Does your flight to Tokyo arrive at Narita Airport in the dead of night? Concerned about being stranded in the sticks until the trains and buses roll to life the next morning? Never fear—you’ve got choices (plural, even) for Narita to Tokyo late-night transfers. Here’s what they are.
While trains are one of the easiest ways of getting from Narita Airport into Tokyo during the day, they aren’t really an option late at night. The snazzy Narita Express (N’EX), which is ¥4,000 for a round-trip, last leaves the Terminal 1 station at 9:44pm (earlier if you’re heading Tachikawa way)—depositing you at Tokyo Station just under 60 minutes later, and Ikebukuro at 11:09pm (which should give you enough time to transfer to a connecting train bound for your accommodation area, if it isn’t one of those).
The Keisei Line is your alternative, but none of its three airport transfer services run much later than the N’EX. The Keisei Skyliner, which takes you to central Tokyo in about 40 minutes, stops running at 10:30pm, getting you to Nippori Station at 11:09pm and Ueno at 11:14pm—usually allowing you enough time to transfer (as long as you don’t dawdle). The Access Express, which takes you to Nippori and Ueno, or Asakusa, Shinagawa and even Haneda Airport, last leaves at 10:49pm for Ueno, and much earlier in the afternoon for Haneda—so check the timetable carefully!
The Skyliner and Access Express are dedicated airport services, but you can also take the plain old Keisei Main Line, which is cheaper (and often a lot more crowded). The final train for Ueno Station leaves at 10:39pm every day—and it’s a commuter express, so expect some squashing. Read: Our full guide to taking the Keisei Line from Narita!
Note: If you’re planning on activating your Japan Rail Pass as soon as you get off the plane, you’ll need to allow extra time to do so—and bear in mind that the ticket offices (where you have to exchange your voucher for the actual pass) may close before your plane lands. You’ll need to pop into the JR East Travel Centre (Terminal 1) by 7pm, or the JR Midori no Madoguchi ticket office before 9:45pm.
There are basically three options for buses from Narita Airport: taking a cheap (¥1,000) Tokyo Shuttle bus to Tokyo Station, taking the equally cheap (¥1,000) Access Narita bus to Tokyo or Ginza, or taking the pricier (around ¥3,000) Airport Limousine Bus to a major station (including Tokyo Station) or hotel.
The last Tokyo Shuttle leaves at 11:25pm from Narita Terminal 1, reaching Tokyo Station at roughly 12:30am. The final Access Narita of the day leaves the same terminal at 11pm and takes about 95 minutes to reach Tokyo Station. Unless your accommodation is near your bus drop-off point, note that you might be stuck taking a taxi or waiting for the trains to start up again (which is around 5am). Limousine Buses stop running just after 11pm (with the last departure depending on the destination).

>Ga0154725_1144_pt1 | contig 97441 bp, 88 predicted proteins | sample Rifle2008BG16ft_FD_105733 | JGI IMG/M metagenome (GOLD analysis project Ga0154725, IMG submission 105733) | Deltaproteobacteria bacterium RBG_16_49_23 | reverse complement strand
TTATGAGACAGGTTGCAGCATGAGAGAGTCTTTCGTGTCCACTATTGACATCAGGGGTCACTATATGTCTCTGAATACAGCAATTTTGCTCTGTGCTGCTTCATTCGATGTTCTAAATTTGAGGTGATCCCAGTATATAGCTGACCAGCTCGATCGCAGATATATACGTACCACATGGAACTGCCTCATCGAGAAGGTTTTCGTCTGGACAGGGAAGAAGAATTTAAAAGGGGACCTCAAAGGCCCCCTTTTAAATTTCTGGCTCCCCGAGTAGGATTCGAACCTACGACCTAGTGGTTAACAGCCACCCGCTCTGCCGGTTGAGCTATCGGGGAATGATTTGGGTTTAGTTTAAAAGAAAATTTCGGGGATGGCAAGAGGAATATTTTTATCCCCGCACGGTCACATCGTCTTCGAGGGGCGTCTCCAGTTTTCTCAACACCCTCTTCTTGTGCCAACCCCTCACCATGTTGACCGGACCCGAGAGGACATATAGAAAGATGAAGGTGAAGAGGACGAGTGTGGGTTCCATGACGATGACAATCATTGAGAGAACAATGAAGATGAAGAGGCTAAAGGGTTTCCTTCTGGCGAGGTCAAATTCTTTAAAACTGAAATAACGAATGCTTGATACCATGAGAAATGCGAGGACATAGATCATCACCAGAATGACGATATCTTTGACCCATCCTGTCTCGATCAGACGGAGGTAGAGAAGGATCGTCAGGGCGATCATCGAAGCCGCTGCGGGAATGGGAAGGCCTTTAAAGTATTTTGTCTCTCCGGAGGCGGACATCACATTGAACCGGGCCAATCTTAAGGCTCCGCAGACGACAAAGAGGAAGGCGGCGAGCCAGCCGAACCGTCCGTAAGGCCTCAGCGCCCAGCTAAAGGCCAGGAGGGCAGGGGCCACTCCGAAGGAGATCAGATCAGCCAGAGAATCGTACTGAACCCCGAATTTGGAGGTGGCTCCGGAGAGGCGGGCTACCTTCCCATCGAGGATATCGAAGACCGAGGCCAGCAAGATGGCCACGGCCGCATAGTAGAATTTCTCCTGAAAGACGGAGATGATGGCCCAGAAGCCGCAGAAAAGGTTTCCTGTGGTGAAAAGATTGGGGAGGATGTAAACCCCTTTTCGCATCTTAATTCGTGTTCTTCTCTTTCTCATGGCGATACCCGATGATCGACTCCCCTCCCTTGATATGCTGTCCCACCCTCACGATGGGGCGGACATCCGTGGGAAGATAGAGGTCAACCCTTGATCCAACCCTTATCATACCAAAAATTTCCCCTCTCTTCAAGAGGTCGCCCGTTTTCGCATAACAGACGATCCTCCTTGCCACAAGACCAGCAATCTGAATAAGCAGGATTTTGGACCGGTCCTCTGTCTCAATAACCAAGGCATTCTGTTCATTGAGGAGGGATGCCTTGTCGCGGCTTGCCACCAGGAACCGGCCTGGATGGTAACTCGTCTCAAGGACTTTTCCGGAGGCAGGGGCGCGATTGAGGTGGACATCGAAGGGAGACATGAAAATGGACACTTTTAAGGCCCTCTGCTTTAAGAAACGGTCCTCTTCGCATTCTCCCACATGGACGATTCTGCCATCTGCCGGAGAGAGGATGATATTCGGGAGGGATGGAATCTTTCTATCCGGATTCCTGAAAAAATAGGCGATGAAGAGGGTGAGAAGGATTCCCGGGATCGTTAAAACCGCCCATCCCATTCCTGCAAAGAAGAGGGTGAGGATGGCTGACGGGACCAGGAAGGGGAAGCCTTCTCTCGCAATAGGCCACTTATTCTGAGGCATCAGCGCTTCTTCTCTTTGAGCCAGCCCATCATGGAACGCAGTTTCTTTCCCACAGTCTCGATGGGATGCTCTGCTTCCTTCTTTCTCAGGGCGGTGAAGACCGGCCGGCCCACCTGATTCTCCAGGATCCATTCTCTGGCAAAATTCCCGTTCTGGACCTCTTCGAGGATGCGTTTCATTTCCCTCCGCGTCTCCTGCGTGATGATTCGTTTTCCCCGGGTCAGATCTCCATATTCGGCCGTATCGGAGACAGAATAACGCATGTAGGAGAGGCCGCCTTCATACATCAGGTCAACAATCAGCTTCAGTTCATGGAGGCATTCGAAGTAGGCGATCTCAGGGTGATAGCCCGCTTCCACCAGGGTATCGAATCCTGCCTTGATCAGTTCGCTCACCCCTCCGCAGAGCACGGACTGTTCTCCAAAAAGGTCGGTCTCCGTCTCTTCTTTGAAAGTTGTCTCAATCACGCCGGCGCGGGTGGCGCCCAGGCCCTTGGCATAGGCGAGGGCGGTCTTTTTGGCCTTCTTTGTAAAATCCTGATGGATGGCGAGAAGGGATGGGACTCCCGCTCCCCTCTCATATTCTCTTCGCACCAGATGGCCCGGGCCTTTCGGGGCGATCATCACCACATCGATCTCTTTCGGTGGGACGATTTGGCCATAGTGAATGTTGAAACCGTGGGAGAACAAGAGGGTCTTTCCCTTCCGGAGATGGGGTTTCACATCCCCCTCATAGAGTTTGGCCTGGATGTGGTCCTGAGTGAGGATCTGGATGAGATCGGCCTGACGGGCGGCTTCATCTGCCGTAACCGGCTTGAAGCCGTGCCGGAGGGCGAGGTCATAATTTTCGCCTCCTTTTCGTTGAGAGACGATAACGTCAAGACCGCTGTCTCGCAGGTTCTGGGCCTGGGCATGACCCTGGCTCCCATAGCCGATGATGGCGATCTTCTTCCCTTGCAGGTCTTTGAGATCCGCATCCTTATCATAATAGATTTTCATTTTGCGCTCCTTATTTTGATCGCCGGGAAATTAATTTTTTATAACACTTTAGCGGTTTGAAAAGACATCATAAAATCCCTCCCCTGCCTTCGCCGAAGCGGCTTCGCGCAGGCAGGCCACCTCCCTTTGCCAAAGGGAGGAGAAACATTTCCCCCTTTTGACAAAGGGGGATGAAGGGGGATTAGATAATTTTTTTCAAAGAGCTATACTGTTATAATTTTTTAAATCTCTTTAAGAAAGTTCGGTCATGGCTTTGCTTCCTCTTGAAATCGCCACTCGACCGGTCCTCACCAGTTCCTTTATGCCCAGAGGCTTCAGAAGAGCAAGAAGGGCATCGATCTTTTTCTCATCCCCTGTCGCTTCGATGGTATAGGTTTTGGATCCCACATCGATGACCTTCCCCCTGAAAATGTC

Stepping outside the airport, you’ll see lots of taxi cabs waiting to ferry folk to their destinations. Japanese taxis are generally black, green or yellow, often called Cedric (check the trunk) and very expensive for anything other than a super-short trip. We don’t recommend taking them unless you absolutely have to—and if you do, be sure to check the price before you pull off (the driver should be able to give you a close estimate of what it will cost). You can get an idea of fares here.
A much better idea is booking a shared shuttle service or private taxi. Fares start at ¥5,680 for the shuttle and ¥6,250 for the taxi. If you’re staying at a hotel in central Tokyo, this is an easy and affordable way of getting there, as there are no extra fees for late-night or early morning transfers. You’ll even be greeted with one of those name boards that make people look uber important.
Other Narita to Tokyo late-night transfer options
Unless you’re willing to hire a helicopter or trek through the night to who even knows where (not recommended), your best bet is to check into one of the many hotels near Narita Airport. They provide free shuttles until roughly 11pm—if you miss yours, you can just take a regular taxi the few kilometers to the hotel (it shouldn’t be too expensive). Be sure to book your room in advance (i.e. as soon as you notice the late-night arrival on your ticket).
There’s really not much else near Narita Airport, so if you had any cheapo visions of hitting up a karaoke box till dawn or perhaps chilling in a manga cafe, best save those plans for later on in your trip.
Getting in well before pumpkin hour or wanting more information on airport transfers? Check out our general guide to the cheapest transport options from Narita to Tokyo.
*Note: The times listed above are, to the best of our knowledge, correct. However, because things change (sometimes faster than we realize)—you’re advised to double-check before making travel arrangements. Also be sure to check your arrival terminal!
The dystopian amusement arcade Anata no Warehouse near Tokyo will close its doors forever on November 17, 2019.